Officials in both Moscow and Bishkek have cast the decision to establish a Russian air base in Kyrgyzstan as driven by national security concerns, citing the threat posed by Islamic radicalism. However, Western political analysts and Kyrgyz opposition politicians say the Russian deployment could exert considerable influence over developments within Kyrgyzstan itself. Many believe the Russian presence in Kyrgyzstan may portend an intensification of conflict between President Askar Akayev and his political opponents.
Observers note that the size of the Russian squadron to be based at Kant air base outside Bishkek has negligible strategic value. [For additional information see the Eurasia Insight archive]. But the Russian base, observers add, has the potential to provide crucial support in propping up Akayev's embattled administration.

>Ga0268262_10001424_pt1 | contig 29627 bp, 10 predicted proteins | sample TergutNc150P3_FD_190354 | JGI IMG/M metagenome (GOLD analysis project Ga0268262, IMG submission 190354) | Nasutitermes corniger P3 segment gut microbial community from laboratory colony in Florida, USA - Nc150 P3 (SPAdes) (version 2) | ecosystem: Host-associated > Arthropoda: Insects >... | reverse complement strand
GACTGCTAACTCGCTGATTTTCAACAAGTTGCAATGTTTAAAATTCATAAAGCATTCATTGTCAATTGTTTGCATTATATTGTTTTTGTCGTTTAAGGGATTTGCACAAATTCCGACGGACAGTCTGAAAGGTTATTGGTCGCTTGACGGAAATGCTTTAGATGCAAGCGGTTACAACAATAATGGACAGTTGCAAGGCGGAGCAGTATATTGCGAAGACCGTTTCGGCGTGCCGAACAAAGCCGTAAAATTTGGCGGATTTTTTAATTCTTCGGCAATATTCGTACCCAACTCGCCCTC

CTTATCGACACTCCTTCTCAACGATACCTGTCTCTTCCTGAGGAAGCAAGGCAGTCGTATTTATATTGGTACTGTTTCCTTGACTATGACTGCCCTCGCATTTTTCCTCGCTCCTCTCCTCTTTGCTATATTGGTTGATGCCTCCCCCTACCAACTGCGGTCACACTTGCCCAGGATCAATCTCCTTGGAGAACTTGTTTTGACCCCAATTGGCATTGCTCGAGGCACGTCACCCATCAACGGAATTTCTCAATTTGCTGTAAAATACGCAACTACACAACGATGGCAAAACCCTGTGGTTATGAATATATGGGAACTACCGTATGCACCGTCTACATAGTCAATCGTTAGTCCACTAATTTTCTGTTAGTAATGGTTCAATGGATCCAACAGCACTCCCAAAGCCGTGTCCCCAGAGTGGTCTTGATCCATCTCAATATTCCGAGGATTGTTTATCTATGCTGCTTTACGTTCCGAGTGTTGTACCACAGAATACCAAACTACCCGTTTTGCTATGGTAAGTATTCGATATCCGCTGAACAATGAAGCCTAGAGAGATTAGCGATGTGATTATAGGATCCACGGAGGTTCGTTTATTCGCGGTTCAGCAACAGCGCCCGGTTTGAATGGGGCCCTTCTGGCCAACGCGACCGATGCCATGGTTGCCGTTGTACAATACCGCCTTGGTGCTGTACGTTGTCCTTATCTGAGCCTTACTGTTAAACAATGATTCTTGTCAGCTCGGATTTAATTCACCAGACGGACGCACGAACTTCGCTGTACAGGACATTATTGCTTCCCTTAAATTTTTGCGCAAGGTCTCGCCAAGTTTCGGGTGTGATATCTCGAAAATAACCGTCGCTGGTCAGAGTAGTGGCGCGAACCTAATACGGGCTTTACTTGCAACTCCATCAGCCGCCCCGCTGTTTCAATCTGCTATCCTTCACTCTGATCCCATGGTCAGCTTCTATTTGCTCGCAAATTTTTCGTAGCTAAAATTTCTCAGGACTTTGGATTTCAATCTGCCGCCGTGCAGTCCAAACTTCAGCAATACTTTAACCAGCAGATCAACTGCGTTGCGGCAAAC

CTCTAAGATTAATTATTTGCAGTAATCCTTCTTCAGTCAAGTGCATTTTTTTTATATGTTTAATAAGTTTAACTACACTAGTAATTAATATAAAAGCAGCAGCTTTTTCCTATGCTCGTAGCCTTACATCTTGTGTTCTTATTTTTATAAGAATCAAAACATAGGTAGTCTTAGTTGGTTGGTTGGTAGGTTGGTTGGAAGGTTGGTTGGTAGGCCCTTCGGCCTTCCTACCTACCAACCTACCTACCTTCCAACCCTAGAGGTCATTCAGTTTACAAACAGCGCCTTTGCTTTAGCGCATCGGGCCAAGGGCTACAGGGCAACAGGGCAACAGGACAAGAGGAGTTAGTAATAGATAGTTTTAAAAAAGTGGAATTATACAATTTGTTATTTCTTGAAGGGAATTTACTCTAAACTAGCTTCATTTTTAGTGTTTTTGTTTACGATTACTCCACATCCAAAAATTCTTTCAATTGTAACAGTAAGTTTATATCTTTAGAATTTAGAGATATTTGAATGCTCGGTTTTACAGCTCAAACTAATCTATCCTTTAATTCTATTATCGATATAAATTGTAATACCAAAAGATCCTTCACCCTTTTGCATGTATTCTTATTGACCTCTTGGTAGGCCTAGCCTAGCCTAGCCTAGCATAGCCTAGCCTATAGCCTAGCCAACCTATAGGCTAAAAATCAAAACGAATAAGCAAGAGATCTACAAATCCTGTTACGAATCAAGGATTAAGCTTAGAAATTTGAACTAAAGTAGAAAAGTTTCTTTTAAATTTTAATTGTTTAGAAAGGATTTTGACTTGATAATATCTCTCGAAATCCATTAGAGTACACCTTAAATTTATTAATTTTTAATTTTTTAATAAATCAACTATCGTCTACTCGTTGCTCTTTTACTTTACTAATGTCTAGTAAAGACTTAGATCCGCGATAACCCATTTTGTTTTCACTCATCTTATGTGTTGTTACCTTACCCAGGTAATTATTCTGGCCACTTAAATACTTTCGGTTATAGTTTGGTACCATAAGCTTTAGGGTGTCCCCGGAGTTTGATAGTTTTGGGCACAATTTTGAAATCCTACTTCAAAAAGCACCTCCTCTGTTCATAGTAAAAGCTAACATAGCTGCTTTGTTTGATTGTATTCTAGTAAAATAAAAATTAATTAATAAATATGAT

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Justin Burke is the editor of EurasiaNet.